- to present reasons for or against a thing: He argued in favor of capital punishment.
- to contend in oral disagreement; dispute: The senator argued with the president about the new tax bill.
- to state the reasons for or against: The lawyers argued the case.
- to maintain in reasoning: to argue that the news report must be wrong.
- to persuade, drive, etc., by reasoning: to argue someone out of a plan.
- to show; prove; imply; indicate: His clothes argue poverty.
Origin of argue
Examples from the Web for arguer
Historical Examples of arguer
No future arguer against miracles can afford to pass it over.Fragments of science, V. 1-2
But Wilson was no arguer; no speechifier as he would have called it.Mary Barton
Elizabeth Cleghorn Gaskell
Just as the explainer may pass from cause to effect so may the arguer.Public Speaking
He was a noted debater or arguer, and met all opponents, large or small, with equal confidence.Around Old Bethany
Robert Lee Berry
He was an orator of the conceptions of his predecessors and superiors, an arguer of the case, a sheriff to execute a writ.Senatorial Character
C. A. Bartol
- (intr) to quarrel; wranglethey were always arguing until I arrived
- (intr; often foll by for or against) to present supporting or opposing reasons or cases in a dispute; reason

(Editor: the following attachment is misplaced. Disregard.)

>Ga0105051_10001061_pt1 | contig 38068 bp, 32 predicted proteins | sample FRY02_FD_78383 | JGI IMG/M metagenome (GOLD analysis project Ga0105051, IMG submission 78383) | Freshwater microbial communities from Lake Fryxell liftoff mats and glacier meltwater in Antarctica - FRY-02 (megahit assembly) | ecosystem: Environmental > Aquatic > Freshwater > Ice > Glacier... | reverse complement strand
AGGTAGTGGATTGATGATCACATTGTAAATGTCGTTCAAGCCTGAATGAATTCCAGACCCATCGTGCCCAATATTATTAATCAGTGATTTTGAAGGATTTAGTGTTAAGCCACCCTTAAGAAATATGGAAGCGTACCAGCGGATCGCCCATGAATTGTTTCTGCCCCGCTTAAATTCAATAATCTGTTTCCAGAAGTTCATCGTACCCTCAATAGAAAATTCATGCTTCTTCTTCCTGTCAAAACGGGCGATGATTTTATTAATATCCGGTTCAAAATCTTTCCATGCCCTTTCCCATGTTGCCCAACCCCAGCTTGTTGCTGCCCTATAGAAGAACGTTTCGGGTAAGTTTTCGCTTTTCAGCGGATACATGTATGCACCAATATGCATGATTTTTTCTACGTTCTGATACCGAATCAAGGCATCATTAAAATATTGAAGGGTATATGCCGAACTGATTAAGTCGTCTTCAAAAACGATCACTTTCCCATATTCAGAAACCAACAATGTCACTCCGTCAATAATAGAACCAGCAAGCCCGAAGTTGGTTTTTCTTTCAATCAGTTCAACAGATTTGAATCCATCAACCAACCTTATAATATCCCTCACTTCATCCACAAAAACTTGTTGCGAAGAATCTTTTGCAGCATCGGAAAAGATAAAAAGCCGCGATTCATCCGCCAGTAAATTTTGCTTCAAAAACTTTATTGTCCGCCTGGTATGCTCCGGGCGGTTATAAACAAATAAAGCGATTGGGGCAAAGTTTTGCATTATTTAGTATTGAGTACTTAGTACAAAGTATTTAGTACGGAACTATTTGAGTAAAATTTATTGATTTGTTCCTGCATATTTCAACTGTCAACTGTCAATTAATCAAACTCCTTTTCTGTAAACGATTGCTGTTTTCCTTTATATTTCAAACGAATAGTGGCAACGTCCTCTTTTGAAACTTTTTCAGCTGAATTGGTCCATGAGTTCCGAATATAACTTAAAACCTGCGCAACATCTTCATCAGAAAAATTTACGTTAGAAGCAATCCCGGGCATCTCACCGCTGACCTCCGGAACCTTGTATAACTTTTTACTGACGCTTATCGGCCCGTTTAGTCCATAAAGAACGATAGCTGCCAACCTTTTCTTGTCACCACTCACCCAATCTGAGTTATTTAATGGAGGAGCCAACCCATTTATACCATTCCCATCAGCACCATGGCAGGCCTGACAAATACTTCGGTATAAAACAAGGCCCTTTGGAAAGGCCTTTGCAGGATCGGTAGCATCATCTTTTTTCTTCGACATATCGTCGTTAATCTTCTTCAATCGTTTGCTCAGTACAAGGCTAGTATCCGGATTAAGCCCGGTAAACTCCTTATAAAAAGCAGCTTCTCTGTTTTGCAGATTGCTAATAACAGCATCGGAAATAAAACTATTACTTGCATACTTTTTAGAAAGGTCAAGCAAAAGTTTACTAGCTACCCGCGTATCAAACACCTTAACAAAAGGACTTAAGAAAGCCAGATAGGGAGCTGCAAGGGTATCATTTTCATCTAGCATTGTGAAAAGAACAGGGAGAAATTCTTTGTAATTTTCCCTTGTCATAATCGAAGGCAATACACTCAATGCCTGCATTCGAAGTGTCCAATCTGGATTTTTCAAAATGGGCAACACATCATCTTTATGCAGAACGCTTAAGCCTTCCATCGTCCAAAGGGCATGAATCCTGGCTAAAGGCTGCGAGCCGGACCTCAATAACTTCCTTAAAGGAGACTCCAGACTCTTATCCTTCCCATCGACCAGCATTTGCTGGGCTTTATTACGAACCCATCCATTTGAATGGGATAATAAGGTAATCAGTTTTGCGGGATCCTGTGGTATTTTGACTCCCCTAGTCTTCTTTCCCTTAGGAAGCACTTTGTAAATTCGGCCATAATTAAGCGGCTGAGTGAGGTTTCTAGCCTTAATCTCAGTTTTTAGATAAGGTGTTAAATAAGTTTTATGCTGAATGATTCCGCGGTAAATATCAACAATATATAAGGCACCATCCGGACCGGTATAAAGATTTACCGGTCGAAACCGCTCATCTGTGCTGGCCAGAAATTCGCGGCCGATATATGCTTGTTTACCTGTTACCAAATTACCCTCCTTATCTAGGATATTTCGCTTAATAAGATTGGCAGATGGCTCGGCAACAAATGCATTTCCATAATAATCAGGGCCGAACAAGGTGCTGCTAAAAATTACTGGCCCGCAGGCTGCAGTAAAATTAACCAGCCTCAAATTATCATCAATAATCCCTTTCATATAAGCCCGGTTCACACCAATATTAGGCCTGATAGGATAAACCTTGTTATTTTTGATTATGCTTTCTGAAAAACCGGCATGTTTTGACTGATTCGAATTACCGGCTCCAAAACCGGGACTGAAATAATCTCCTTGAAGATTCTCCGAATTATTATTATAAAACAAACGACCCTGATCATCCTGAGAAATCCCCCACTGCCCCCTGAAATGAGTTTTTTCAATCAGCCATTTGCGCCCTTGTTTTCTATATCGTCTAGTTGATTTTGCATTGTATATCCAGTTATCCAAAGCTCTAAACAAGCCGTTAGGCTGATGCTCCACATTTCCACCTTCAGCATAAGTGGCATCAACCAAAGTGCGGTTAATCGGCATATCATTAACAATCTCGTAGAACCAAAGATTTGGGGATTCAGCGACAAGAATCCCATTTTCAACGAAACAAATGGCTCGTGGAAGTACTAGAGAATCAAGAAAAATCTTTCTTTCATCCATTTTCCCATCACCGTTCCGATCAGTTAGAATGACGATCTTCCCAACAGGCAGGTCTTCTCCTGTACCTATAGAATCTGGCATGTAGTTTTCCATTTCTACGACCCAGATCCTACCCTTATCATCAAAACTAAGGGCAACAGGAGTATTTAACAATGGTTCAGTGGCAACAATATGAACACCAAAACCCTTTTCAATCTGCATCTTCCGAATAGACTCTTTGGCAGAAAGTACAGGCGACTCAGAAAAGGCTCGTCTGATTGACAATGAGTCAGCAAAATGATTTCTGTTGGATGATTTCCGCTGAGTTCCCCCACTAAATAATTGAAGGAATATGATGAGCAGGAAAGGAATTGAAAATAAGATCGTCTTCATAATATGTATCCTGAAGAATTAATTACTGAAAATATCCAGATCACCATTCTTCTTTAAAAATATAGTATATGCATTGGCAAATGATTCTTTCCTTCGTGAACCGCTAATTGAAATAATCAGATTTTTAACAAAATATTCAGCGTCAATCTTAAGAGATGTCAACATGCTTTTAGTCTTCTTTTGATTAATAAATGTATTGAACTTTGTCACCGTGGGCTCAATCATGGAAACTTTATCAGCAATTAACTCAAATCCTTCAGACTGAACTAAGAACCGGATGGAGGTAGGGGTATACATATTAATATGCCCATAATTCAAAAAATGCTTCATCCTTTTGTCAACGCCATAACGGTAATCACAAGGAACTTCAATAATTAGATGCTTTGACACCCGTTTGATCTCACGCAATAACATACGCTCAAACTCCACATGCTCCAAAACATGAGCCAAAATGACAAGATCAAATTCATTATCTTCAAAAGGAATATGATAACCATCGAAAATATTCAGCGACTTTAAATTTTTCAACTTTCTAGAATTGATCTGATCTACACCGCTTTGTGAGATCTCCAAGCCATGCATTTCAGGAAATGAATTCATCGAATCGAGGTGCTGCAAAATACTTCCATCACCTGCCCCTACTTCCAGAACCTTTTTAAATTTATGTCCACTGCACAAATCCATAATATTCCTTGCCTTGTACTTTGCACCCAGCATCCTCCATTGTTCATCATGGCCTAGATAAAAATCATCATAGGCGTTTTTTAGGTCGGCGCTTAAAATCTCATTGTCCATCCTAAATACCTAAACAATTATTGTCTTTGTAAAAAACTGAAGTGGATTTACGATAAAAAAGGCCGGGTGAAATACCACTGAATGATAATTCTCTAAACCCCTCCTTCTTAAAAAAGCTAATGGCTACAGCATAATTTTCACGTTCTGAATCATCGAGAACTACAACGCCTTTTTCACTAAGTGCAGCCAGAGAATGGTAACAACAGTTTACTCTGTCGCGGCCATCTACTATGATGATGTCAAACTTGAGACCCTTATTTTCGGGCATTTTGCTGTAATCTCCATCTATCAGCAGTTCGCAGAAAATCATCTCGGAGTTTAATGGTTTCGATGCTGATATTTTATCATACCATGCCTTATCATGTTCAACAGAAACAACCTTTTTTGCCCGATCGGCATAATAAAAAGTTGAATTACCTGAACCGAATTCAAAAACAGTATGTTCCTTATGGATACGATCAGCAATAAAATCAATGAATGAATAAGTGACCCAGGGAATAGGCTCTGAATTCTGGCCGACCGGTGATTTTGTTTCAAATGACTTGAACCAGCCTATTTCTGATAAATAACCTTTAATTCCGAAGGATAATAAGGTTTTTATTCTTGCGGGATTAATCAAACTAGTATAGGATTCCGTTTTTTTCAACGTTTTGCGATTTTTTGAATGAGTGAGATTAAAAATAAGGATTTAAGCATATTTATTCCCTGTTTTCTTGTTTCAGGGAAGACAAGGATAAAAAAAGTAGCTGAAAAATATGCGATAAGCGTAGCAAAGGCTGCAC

- (tr; may take a clause as object) to try to prove by presenting reasons; maintain
- (tr; often passive) to debate or discussthe case was fully argued before agreement was reached
- (tr) to persuadehe argued me into going
- (tr) to give evidence of; suggesther looks argue despair
Word Origin for argue
late 14c., agent noun from argue (v.).
c.1300, "to make reasoned statements to prove or refute a proposition," from Old French arguer "maintain an opinion or view; harry, reproach, accuse, blame" (12c.), from Latin argutare "to prattle, prate," frequentative of arguere "make clear, make known, prove, declare, demonstrate," from PIE *argu-yo-, from root *arg- "to shine, be white, bright, clear" (see argent). Meaning "to oppose, dispute" is from late 14c. Related: Argued; arguing.